Water flow experiment begins at Grand Canyon

Story by The Associated Press
November 19, 2012
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PAGE, Ariz. — Authorities launched an experiment Monday aimed at building beaches and sandbars on the Colorado River through the Grand Canyon in northern Arizona.

Interior Secretary Ken Salazar opened the river outlet tubes at noon MST and called it “an historic milestone” and “a new era in which we realize that the goals of water storage, delivery and hydropower production are compatible with improving and protecting the resources of the Colorado River.”

The peak flow will last 24 hours from Monday night into Tuesday, and the river will run high for five days.

The heavy rush of water down the river at Glen Canyon Dam is part of a government program to restore the Grand Canyon’s ecosystem.

The goal is to wash millions of tons of sediment downstream to create beaches and improve habitat for plants and animals, and protect archaeological sites.

Grand Canyon National Park officials have contacted visitors with backcountry or river permits and advised them to camp on high ground this week, according to The Arizona Republic.

The experiment that could hurt next year’s fishing — and complicate hydropower production and water storage — in the name of a more environmentally correct river.

The rush of water churning up sand for new beaches and backwater sandbars was welcomed by many environmentalists and park managers. It’s the fourth experimental flush since 1996, and the first since Salazar in May decreed them routine in a 10-year protocol that, weather permitting, could mean mini-floods every year.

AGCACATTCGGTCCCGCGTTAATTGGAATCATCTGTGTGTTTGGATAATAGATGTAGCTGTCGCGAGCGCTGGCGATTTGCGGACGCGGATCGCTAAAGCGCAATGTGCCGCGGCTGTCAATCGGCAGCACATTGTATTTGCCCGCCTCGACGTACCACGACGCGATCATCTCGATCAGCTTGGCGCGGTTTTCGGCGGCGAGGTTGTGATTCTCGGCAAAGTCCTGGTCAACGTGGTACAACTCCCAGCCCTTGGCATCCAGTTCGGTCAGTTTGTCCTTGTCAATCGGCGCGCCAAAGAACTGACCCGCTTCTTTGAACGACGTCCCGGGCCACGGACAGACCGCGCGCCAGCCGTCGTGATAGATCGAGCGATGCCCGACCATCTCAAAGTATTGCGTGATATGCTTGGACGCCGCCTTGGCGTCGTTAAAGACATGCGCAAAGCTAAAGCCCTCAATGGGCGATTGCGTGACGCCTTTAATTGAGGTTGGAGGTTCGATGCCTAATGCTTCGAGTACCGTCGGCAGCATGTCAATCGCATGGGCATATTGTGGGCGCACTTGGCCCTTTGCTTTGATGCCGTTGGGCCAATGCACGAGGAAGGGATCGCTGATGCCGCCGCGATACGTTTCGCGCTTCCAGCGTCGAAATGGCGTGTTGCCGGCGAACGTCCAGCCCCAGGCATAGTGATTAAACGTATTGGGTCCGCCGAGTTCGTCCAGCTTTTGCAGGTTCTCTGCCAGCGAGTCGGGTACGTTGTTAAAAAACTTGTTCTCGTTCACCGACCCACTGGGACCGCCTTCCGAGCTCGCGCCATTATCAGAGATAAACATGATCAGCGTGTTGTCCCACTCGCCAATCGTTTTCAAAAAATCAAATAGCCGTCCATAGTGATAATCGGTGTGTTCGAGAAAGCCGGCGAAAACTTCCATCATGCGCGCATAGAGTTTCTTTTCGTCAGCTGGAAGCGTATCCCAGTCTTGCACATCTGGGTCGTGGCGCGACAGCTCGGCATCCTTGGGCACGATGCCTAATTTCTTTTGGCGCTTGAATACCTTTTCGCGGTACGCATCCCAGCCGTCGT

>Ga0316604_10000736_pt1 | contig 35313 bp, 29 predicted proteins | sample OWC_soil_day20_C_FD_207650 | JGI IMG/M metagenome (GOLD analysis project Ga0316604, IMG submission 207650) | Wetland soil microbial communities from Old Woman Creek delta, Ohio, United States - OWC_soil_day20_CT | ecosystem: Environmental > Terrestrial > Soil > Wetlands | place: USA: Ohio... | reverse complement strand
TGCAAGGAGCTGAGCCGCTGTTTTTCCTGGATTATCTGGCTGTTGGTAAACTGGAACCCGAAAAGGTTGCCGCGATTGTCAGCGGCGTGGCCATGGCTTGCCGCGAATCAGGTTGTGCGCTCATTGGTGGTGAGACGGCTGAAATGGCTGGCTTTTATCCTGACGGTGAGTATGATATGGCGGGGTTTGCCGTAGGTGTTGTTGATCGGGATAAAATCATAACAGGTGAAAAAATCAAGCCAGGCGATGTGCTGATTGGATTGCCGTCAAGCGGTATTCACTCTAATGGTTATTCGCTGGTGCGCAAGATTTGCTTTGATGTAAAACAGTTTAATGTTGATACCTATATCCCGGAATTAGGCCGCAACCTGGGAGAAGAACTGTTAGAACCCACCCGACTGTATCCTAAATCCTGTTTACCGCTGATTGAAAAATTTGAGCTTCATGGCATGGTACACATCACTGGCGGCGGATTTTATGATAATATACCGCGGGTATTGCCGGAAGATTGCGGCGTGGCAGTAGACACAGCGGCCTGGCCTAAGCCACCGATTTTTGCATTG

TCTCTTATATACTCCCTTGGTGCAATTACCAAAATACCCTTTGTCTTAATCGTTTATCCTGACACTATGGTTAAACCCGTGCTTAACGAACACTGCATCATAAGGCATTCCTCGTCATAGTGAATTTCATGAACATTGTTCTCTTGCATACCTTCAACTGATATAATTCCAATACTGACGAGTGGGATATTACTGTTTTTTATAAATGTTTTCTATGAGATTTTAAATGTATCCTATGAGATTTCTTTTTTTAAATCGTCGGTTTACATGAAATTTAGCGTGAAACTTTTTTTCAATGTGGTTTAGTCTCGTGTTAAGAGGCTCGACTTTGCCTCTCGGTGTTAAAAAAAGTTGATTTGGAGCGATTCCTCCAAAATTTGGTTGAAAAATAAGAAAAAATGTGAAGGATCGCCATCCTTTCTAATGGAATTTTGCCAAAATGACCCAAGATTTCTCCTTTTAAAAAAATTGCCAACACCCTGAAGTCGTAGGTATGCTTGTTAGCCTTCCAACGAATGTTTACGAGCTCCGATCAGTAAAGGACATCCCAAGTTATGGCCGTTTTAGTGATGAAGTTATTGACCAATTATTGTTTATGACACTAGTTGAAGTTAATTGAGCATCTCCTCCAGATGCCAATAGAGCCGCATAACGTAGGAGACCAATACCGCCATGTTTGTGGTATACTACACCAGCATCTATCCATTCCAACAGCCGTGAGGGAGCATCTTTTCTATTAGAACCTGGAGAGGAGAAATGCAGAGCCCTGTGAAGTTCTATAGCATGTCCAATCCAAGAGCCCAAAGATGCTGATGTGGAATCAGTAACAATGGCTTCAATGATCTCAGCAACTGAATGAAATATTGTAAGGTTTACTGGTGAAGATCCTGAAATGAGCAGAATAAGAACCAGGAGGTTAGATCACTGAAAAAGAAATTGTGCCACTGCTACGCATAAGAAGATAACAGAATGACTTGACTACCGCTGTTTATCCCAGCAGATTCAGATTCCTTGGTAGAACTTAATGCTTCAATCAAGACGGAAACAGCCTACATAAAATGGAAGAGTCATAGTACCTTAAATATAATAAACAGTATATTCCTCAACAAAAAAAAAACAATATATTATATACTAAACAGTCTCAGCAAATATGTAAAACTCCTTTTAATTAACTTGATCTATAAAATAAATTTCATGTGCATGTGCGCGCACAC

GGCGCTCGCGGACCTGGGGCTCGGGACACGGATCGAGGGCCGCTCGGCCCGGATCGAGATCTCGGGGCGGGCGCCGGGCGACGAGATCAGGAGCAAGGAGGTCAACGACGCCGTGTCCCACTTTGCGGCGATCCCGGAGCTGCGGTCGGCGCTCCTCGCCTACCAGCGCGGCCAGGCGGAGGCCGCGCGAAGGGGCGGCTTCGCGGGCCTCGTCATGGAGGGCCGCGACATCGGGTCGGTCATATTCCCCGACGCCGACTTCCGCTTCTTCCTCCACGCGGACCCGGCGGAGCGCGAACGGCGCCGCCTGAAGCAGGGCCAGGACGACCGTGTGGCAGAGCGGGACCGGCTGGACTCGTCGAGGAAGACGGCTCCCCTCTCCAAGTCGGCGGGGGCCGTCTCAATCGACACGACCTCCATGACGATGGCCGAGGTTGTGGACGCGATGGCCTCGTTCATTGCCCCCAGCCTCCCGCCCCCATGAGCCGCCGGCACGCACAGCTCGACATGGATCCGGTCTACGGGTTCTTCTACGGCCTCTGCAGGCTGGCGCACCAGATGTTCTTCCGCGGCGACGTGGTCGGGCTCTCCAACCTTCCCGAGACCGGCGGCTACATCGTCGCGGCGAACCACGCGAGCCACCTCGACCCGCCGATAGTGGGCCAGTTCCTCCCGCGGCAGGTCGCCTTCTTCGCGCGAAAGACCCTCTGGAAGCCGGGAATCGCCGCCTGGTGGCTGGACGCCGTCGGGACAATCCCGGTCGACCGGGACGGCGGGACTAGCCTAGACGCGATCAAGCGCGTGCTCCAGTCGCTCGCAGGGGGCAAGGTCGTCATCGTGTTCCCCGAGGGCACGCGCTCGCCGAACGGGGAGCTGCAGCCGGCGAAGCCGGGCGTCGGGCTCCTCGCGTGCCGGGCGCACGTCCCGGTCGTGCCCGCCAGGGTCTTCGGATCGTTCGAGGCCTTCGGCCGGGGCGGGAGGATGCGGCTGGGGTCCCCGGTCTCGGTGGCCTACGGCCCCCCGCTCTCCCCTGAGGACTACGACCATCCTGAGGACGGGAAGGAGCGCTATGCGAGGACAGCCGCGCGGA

“This is a great victory,” said Nikolai Lash, program director with the Grand Canyon Trust.

Previous experiments in 1996, 2004 and 2008 were one-time fact-finding missions instead of fundamental shifts in river management.

“This (Obama) administration can be patted on the back and thanked for doing what we’ve been trying to do, seriously, for 15 years,” Lash added.

The previous experiments yielded mixed results, partly because a return to up-and-down flows timed partly to regional summer hydropower needs wiped out many of the new beaches and sandbars.

Advocates hope the effects will be longer lasting if these floods come more regularly and if a longer-term Interior Department planning effort leads to steadier flows through the summers.

But critics say there’s little environmental benefit and that it comes at a cost.

In comments submitted to the Interior Department before the decision to go forward with regular flushes, the Colorado River Energy Distributors Association, a group of non-profit energy utilities, noted that previous springtime flood experiments helped boost the population of non-native trout that feed on the endangered humpback chub.

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